When I think of most industries outside the creative field, it becomes evident that repetition builds consistency and consistency in turn breeds mastery. The magic lies in one’s ability to consistently produce the same result, over and over in an efficient manner. Essentially, if you have been a teacher for 21 years (apart from technological advancements and adapting to them) you would, in my opinion, not have 21 years teaching experience, but rather one years’ experience and 20 years of repetition.
Conversely the creative field––particularly advertising––relies less on this principle. It is a world that demands of you to have an appetite for innovation and an intolerance for unilateral perspectives. My fascination with this world and its principles are what drew me to it: on a surface level it appears to be simple. Proponents of the industry may argue that that it is the catalyst of societal dialogue, as well as a benchmark of what is cool and what is last season.
Adversely, through the critical lenses of its opponents, it is an industry which is obsessed with smokescreens and mirrors. It is a destructive lab in which unobtainable images of beauty and grandeur are manufactured and distributed to the masses, perpetuating the cycle of insatiable consumers, and a world filled with people who are unsatisfied with the way that they look.
To me, the advertising industry is a battlefield on which the creative warfare takes place. In my position as an Account Manager I find that the greatest challenge comes from trying to reach an equilibrium. In many cases the client–agency relationship presents an inherent dichotomy as the client knows what they want and when they want it. On the other hand, there are the creatives, who vehemently defend their ideas that may, at times, seem too risky for the client to approve.
I am tasked with the duty of mastering the art of war on a daily basis, and ensuring that I fight enough for great ideas to be seen by clients whilst keeping their brand integrity intact. This, in an industry that has no extensive rule book, and where every day seems like diffusing a bomb where cutting the right wire could save the day or cutting the wrong wire could end up being explosive. There is no formula for a good idea or a good campaign––the goodness of a great idea or campaign often illuminated by conviction and the belief of the team who conceptualised it, along with a perfect mix of that being what the client is receptive to on that day.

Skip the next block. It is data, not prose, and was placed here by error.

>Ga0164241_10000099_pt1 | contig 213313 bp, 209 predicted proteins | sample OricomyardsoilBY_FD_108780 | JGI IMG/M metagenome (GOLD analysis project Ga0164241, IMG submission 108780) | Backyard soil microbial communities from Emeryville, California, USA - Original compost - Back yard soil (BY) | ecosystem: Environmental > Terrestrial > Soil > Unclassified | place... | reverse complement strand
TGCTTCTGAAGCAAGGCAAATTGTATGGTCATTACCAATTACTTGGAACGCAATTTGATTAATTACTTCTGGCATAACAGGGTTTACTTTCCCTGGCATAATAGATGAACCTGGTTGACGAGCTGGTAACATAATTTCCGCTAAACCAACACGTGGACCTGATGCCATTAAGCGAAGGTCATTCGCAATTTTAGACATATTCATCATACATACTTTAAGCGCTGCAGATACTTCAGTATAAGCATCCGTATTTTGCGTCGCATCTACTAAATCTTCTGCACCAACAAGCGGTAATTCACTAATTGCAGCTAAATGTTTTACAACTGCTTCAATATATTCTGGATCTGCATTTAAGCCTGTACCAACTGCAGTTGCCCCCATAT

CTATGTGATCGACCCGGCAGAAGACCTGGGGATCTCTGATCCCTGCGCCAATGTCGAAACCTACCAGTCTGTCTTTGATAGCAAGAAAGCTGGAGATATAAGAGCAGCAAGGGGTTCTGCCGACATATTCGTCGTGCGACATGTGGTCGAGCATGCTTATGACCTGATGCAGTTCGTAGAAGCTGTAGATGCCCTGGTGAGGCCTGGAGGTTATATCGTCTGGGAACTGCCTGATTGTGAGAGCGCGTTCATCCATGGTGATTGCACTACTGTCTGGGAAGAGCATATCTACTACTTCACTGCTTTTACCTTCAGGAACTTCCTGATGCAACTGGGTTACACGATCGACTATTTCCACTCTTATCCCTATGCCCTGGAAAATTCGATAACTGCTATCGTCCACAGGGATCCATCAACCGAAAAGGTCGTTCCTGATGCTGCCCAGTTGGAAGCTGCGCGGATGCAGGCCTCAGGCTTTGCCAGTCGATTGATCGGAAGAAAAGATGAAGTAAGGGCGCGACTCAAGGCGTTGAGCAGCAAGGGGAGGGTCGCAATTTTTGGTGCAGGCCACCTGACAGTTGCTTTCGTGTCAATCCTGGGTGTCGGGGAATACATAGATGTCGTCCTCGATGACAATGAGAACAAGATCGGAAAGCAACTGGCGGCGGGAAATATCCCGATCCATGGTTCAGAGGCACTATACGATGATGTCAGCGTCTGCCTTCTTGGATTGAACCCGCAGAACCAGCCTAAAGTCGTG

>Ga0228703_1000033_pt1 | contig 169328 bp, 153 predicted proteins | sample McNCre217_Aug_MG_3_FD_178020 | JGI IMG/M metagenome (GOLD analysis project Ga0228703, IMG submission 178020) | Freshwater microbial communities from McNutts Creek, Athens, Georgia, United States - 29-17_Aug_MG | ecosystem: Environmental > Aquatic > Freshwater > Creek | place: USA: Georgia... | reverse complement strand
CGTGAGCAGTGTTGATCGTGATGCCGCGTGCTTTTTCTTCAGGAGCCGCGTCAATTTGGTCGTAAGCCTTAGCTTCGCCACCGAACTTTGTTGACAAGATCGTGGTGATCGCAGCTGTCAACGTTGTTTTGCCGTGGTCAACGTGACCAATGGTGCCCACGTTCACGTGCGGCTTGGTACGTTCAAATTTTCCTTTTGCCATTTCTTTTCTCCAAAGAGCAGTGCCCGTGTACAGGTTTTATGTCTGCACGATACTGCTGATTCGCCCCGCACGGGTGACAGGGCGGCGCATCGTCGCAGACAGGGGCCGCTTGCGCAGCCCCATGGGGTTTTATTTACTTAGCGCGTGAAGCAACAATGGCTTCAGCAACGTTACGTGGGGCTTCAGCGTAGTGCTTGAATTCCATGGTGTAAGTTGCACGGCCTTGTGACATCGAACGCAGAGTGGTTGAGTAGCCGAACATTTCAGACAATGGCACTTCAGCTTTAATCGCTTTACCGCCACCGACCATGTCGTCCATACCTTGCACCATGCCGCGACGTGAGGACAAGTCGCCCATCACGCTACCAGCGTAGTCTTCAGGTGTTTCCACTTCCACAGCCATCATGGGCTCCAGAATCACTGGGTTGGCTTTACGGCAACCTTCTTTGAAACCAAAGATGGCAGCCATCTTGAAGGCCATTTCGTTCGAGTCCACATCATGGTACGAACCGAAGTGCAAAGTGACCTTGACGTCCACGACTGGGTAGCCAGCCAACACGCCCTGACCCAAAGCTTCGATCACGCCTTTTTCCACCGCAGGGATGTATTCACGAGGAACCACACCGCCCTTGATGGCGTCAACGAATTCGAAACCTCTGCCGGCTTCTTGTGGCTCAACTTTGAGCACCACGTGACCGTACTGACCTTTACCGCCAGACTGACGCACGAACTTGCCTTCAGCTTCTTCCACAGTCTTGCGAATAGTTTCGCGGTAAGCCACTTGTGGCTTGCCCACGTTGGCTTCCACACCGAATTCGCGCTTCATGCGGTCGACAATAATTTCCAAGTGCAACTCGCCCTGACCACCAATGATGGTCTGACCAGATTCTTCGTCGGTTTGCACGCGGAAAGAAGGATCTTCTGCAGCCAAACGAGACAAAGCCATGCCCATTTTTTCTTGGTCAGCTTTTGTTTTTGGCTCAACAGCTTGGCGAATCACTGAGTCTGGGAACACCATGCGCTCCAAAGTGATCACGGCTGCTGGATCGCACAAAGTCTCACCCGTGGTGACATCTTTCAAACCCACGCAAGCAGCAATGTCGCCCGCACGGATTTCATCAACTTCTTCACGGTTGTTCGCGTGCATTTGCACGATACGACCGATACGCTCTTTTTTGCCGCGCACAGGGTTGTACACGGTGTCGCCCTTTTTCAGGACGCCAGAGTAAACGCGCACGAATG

I am of the opinion that the secret in ensuring that both parties coexist harmoniously lies in ensuring that everyone is aligned and knows what the vision is. Mastering my role entails marrying these two worlds and consistently ensuring that both sides uphold the ultimate brand vision as it was initially put forward.
Creative warfare is something which has existed for many years, and I am certain will continue to exist for centuries to come. It’s a battlefield of ongoing resistance and victories, but perhaps this friction is the one variable in the formula which shouldn’t change because of the magic it produces.
Maybe this is a tension that shouldn’t be frowned upon––and the preconceived notion that harmony produces beauty should be an exception and not the rule.
In my proverbial role as messenger on the battlefield, I believe that tension produces the best results.
To quote Gary Ryan Blair, “[creative] risk taking is essential to success in any goal where the stakes are high. Thoughtless risks are destructive, of course, but perhaps even more wasteful is thoughtless caution which prompts inaction and promotes failure to seize opportunity.”
If I am to err, I would rather do so on the side which throws caution to the wind and dares to stumble across something amazing, rather than be safe and guarantee my seat at the head of the table of mediocrity.
As the saying goes, ‘anything worth having is worth fighting for’, and every day, we remind ourselves of it before we go to battle to create the masterpieces of the world you live in.
Thandokazi Hlwatika is an Account Manager at The Fort.